Forum: Ruby on Rails null object pattern

6c3acc025a63460a367b7981e606e032?d=identicon&s=25 Neubyr Neubyr (neubyr)
on 2009-03-14 18:08
I am trying to create a null object in my application. I would like to
assigned a null user object for anonymous/ mot-logged-in user, i.e. if
session variable has nil data.

In my User model, I have created a subclass like this:
class UnassignedUser < User

  def save
    false
  end

  def update
    false
  end

  def username
    "Unassigned"
  end

  def county_id
    "-999"
  end

  def role_id
    "5"
  end
end

When I go to console to try out this model following is the output:
>> UnassignedUser.new
NameError: uninitialized constant UnassignedUser
        from
/usr/lib/ruby/gems/1.8/gems/activesupport-2.1.0/lib/active_support/dependencies.rb:278:in
`load_missing_constant'
        from
/usr/lib/ruby/gems/1.8/gems/activesupport-2.1.0/lib/active_support/dependencies.rb:467:in
`const_missing'
        from
/usr/lib/ruby/gems/1.8/gems/activesupport-2.1.0/lib/active_support/dependencies.rb:479:in
`const_missing'
        from (irb):1

>> User.new
=> #<User id: nil, username: nil, section_id: nil, password_hash: nil,
password_salt: nil, role_id: nil, member_number: nil, tm_zone_info: nil,
region_id: nil>

>> UnassignedUser.new
=> #<UnassignedUser id: nil, username: nil, section_id: nil,
password_hash: nil, password_salt: nil, role_id: nil, member_number:
nil, tm_zone_info: nil, region_id: nil>


If I create user object first and then unassigneduser then it does not
give any error (although it is not doing what I intend to do).

Can anyone please elaborate on how to use null object pattern?

Thanks,
CS.
80e4cb97cae5c8d745f72337d93fd8f2?d=identicon&s=25 MaD (Guest)
on 2009-03-14 18:36
(Received via mailing list)
If you have a construct like this (all in the same file):

  # app/models/user.rb
  class User < ActiveRecord::Base
    # ...
  end

  class UnassignedUser < User
    def self.shout
      puts "yeah"
    end
  end

script/console will behave like this:
  >> UnassignedUser.shout
  NameError: uninitialized constant UnassignedUser (...)
  >> User
  => User(id: integer, login: string, email: string, password: string,
created_at: datetime, updated_at: datetime)
  >> UnassignedUser.shout
  yeah
  => nil

UnassignedUser gets only loaded when User is loaded. put it in its own
file and maybe add:
  self.abstract_class = true

other than that you can load it whenever you want via include or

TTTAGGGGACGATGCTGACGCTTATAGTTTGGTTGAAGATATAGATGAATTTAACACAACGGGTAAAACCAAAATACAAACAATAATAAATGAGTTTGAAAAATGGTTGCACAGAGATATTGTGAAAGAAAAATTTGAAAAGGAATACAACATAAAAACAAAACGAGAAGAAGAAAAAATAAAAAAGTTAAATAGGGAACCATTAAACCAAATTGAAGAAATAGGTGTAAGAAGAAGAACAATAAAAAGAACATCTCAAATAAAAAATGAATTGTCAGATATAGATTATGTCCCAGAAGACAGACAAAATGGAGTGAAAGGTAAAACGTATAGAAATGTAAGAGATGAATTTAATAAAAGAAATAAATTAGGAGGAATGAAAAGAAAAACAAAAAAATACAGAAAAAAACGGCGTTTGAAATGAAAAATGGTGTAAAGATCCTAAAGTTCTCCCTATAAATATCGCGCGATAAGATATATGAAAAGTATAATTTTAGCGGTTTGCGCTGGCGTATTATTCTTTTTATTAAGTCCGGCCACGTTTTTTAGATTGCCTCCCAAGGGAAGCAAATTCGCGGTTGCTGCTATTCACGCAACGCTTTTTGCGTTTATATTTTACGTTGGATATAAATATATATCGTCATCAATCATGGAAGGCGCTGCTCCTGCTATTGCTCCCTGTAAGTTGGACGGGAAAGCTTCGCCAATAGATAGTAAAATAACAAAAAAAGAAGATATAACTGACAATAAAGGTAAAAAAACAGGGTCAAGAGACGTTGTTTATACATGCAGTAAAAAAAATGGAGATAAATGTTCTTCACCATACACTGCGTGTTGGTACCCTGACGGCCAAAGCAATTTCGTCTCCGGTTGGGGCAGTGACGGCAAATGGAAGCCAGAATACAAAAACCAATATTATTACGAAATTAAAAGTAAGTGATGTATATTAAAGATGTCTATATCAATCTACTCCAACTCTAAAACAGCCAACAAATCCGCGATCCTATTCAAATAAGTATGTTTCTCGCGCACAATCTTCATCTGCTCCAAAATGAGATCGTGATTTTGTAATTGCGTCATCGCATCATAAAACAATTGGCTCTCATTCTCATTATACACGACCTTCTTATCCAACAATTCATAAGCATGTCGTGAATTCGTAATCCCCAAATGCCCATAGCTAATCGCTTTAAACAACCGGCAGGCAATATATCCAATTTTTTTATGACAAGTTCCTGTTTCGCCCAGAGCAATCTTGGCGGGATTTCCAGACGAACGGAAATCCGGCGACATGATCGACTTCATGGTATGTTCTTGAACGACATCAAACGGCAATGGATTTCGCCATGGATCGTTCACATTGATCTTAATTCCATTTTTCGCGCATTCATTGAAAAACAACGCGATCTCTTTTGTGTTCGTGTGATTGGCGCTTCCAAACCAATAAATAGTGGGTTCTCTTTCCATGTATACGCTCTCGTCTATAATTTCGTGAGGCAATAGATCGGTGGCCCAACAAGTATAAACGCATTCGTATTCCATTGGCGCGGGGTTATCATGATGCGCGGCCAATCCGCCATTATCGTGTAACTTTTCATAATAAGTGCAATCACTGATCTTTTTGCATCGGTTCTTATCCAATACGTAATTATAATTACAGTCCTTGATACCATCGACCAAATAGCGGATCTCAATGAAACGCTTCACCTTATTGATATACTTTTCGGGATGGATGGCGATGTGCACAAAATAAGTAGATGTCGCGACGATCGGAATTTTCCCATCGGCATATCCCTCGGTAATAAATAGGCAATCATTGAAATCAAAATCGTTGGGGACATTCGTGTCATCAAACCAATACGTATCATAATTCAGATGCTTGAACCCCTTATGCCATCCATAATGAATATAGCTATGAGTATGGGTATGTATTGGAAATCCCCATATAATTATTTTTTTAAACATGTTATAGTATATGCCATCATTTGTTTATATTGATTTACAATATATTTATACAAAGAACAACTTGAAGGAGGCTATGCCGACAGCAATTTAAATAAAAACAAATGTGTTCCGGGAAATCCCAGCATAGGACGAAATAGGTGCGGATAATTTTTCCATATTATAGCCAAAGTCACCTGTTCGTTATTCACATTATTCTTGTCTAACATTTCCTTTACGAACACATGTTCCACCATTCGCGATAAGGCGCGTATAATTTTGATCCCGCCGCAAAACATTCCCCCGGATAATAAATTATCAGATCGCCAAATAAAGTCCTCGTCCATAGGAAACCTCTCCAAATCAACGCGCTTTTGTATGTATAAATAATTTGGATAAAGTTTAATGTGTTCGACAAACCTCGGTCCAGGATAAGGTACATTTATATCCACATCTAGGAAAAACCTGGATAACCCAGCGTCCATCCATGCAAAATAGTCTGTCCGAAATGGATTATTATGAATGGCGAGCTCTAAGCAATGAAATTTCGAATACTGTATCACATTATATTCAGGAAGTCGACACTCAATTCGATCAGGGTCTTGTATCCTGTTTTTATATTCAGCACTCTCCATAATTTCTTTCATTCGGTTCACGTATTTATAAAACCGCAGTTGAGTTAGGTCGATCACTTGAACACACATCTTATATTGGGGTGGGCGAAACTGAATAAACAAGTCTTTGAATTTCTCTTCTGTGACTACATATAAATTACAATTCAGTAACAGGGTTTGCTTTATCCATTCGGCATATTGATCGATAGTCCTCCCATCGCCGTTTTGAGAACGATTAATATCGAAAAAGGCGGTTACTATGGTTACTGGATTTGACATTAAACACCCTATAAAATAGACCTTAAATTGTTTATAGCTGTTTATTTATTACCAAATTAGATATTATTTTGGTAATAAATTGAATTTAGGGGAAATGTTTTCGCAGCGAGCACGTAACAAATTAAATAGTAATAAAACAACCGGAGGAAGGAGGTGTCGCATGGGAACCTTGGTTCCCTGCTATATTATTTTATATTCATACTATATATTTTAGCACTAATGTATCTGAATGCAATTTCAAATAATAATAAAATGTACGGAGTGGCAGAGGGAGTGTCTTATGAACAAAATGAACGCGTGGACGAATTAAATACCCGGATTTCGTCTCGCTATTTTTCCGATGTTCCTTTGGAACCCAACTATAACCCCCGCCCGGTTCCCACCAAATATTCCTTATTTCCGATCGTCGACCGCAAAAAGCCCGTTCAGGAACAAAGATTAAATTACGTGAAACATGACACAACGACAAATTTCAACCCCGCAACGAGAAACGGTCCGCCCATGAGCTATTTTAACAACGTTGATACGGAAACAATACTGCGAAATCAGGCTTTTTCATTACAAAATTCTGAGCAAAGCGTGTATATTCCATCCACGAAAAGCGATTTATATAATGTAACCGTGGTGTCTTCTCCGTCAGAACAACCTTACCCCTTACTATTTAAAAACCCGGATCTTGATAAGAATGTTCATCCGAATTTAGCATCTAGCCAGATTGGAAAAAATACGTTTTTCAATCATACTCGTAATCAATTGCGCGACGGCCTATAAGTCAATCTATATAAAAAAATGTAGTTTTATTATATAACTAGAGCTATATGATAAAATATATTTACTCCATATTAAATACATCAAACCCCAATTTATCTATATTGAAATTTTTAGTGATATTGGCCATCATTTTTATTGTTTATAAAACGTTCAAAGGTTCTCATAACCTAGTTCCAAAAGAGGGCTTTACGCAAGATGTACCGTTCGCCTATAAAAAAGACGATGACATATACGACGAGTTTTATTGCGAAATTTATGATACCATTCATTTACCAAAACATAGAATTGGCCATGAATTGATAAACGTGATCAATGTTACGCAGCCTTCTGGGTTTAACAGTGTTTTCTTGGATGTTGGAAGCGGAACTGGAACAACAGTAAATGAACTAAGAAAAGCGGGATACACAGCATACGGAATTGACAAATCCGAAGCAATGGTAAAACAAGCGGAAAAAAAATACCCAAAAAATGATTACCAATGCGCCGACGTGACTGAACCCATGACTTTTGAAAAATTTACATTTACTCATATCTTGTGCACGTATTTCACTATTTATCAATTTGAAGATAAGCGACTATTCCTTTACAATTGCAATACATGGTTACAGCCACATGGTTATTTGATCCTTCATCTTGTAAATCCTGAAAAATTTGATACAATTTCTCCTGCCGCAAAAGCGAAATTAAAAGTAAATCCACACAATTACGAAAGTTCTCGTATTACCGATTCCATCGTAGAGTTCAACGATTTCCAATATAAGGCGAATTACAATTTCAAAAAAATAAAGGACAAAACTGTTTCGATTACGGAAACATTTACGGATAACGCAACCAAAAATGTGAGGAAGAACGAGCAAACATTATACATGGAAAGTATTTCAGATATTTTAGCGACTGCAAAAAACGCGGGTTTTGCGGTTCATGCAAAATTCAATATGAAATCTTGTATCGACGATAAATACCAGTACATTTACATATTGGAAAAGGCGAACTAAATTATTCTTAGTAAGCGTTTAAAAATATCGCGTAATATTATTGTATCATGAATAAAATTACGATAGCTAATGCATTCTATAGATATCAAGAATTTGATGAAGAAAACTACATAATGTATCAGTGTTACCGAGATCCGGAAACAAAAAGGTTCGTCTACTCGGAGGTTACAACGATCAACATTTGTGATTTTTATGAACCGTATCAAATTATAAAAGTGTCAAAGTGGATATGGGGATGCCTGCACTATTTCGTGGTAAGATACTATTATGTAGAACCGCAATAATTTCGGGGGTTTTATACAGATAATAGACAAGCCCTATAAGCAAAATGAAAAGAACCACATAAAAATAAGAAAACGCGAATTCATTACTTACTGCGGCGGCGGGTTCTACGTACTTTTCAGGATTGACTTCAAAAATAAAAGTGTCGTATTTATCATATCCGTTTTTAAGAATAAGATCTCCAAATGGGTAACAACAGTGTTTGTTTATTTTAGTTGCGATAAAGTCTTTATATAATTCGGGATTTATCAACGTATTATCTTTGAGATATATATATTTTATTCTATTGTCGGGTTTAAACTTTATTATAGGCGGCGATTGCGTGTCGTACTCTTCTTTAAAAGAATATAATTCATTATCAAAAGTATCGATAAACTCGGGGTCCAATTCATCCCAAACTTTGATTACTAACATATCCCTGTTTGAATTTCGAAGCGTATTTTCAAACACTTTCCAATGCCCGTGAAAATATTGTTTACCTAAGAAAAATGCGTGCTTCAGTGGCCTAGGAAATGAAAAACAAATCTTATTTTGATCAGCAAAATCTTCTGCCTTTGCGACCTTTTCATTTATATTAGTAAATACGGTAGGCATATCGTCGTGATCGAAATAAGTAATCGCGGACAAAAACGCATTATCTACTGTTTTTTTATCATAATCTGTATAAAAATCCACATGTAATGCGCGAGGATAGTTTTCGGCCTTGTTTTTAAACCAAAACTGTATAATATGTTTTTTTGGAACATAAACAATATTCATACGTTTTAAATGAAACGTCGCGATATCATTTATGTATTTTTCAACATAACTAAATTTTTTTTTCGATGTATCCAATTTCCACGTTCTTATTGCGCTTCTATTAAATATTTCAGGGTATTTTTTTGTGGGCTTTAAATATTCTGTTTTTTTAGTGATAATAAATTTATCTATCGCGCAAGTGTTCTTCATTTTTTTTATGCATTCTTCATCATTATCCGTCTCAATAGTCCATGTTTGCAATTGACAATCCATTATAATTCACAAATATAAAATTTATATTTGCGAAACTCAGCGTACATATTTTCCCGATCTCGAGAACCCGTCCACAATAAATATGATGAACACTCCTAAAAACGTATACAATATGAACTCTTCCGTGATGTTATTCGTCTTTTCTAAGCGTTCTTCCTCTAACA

require.
6c3acc025a63460a367b7981e606e032?d=identicon&s=25 Neubyr Neubyr (neubyr)
on 2009-03-14 21:30
MaD wrote:
> If you have a construct like this (all in the same file):
>
>   # app/models/user.rb
>   class User < ActiveRecord::Base
>     # ...
>   end
>
>   class UnassignedUser < User
>     def self.shout
>       puts "yeah"
>     end
>   end
>
> script/console will behave like this:
>   >> UnassignedUser.shout
>   NameError: uninitialized constant UnassignedUser (...)
>   >> User
>   => User(id: integer, login: string, email: string, password: string,
> created_at: datetime, updated_at: datetime)
>   >> UnassignedUser.shout
>   yeah
>   => nil
>
> UnassignedUser gets only loaded when User is loaded. put it in its own
> file and maybe add:
>   self.abstract_class = true

Separate file in the model directory?

My objective is to avoid nil object errors when no user is logged in -
i.e. when session[:user] is nil.

However, I still need to call some instance methods on this object.

Please suggest me how can I do this?

>
> other than that you can load it whenever you want via include or
> require.
91a72b0ad3e43e3ef3a31816667ec694?d=identicon&s=25 bill walton (Guest)
on 2009-03-15 00:30
(Received via mailing list)
Hi Carlos,

On Sat, 2009-03-14 at 21:30 +0100, Carlos Santana wrote:

> My objective is to avoid nil object errors when no user is logged in -
> i.e. when session[:user] is nil.
>
> However, I still need to call some instance methods on this object.
>
> Please suggest me how can I do this?

I'm thinkin' I must be missin' somethin'.  Why can't you use...

do_somethin' unless session[:user].nil?

?

Best regards,
Bill
6c3acc025a63460a367b7981e606e032?d=identicon&s=25 Neubyr Neubyr (neubyr)
on 2009-03-15 00:50
In that case I won't get any user object.
Basically I am trying to implement in my application as mentioned here:
http://pivotallabs.com/users/nick/blog/articles/27...

For this I have some instance methods in User class. So the
'do_somethin' is basically not optional (only if user is logged in). So
as suggested in the article, I am trying to create a null object.

I also looked at acts_as_nullobject plugin: http://martincik.com/?p=22 .
But it is giving me some errors.

Any help/suggestions are welcome.


bill walton wrote:
> Hi Carlos,
>
> On Sat, 2009-03-14 at 21:30 +0100, Carlos Santana wrote:
>
>> My objective is to avoid nil object errors when no user is logged in -
>> i.e. when session[:user] is nil.
>>
>> However, I still need to call some instance methods on this object.
>>
>> Please suggest me how can I do this?
>
> I'm thinkin' I must be missin' somethin'.  Why can't you use...
>
> do_somethin' unless session[:user].nil?
>
> ?
>
> Best regards,
> Bill
81b61875e41eaa58887543635d556fca?d=identicon&s=25 Frederick Cheung (Guest)
on 2009-03-15 01:02
(Received via mailing list)
On Mar 14, 8:30 pm, Carlos Santana <rails-mailing-l...@andreas-s.net>
wrote:
> MaD wrote:
> > UnassignedUser gets only loaded when User is loaded. put it in its own
> > file and maybe add:
> >   self.abstract_class = true
>
> Separate file in the model directory?
>

Yes. The think to understand is that if your app hits the constant